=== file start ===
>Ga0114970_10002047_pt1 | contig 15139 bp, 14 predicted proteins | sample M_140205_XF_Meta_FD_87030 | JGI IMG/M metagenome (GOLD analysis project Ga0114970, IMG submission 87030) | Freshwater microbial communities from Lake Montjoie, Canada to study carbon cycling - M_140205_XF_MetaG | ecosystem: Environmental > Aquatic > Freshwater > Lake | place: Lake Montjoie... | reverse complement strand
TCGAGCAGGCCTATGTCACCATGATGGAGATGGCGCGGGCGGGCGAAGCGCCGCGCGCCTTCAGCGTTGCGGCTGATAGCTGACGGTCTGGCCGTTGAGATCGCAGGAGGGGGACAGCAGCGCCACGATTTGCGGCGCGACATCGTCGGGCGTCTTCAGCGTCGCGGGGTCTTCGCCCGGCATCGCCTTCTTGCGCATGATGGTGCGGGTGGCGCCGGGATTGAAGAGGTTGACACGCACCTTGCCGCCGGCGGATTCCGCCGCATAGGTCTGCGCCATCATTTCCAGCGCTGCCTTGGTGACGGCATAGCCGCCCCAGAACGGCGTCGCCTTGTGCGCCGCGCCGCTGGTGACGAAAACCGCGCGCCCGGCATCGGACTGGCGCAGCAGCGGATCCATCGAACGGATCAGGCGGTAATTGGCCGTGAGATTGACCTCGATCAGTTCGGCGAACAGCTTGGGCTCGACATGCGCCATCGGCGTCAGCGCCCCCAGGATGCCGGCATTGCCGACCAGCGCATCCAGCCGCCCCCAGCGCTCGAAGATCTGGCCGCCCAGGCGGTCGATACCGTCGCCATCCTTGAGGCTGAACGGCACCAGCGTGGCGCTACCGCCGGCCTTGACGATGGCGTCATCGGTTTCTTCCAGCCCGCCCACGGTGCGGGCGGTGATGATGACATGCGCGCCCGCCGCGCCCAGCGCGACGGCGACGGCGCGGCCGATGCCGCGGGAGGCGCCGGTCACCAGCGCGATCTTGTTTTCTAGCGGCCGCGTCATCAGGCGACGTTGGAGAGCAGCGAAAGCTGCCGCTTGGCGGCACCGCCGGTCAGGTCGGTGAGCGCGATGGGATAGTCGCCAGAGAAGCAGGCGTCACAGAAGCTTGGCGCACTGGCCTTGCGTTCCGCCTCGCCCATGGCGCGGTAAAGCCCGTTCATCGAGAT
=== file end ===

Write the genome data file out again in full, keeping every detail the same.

>Ga0114970_10002047_pt1 | contig 15139 bp, 14 predicted proteins | sample M_140205_XF_Meta_FD_87030 | JGI IMG/M metagenome (GOLD analysis project Ga0114970, IMG submission 87030) | Freshwater microbial communities from Lake Montjoie, Canada to study carbon cycling - M_140205_XF_MetaG | ecosystem: Environmental > Aquatic > Freshwater > Lake | place: Lake Montjoie... | reverse complement strand
TCGAGCAGGCCTATGTCACCATGATGGAGATGGCGCGGGCGGGCGAAGCGCCGCGCGCCTTCAGCGTTGCGGCTGATAGCTGACGGTCTGGCCGTTGAGATCGCAGGAGGGGGACAGCAGCGCCACGATTTGCGGCGCGACATCGTCGGGCGTCTTCAGCGTCGCGGGGTCTTCGCCCGGCATCGCCTTCTTGCGCATGATGGTGCGGGTGGCGCCGGGATTGAAGAGGTTGACACGCACCTTGCCGCCGGCGGATTCCGCCGCATAGGTCTGCGCCATCATTTCCAGCGCTGCCTTGGTGACGGCATAGCCGCCCCAGAACGGCGTCGCCTTGTGCGCCGCGCCGCTGGTGACGAAAACCGCGCGCCCGGCATCGGACTGGCGCAGCAGCGGATCCATCGAACGGATCAGGCGGTAATTGGCCGTGAGATTGACCTCGATCAGTTCGGCGAACAGCTTGGGCTCGACATGCGCCATCGGCGTCAGCGCCCCCAGGATGCCGGCATTGCCGACCAGCGCATCCAGCCGCCCCCAGCGCTCGAAGATCTGGCCGCCCAGGCGGTCGATACCGTCGCCATCCTTGAGGCTGAACGGCACCAGCGTGGCGCTACCGCCGGCCTTGACGATGGCGTCATCGGTTTCTTCCAGCCCGCCCACGGTGCGGGCGGTGATGATGACATGCGCGCCCGCCGCGCCCAGCGCGACGGCGACGGCGCGGCCGATGCCGCGGGAGGCGCCGGTCACCAGCGCGATCTTGTTTTCTAGCGGCCGCGTCATCAGGCGACGTTGGAGAGCAGCGAAAGCTGCCGCTTGGCGGCACCGCCGGTCAGGTCGGTGAGCGCGATGGGATAGTCGCCAGAGAAGCAGGCGTCACAGAAGCTTGGCGCACTGGCCTTGCGTTCCGCCTCGCCCATGGCGCGGTAAAGCCCGTTCATCGAGAT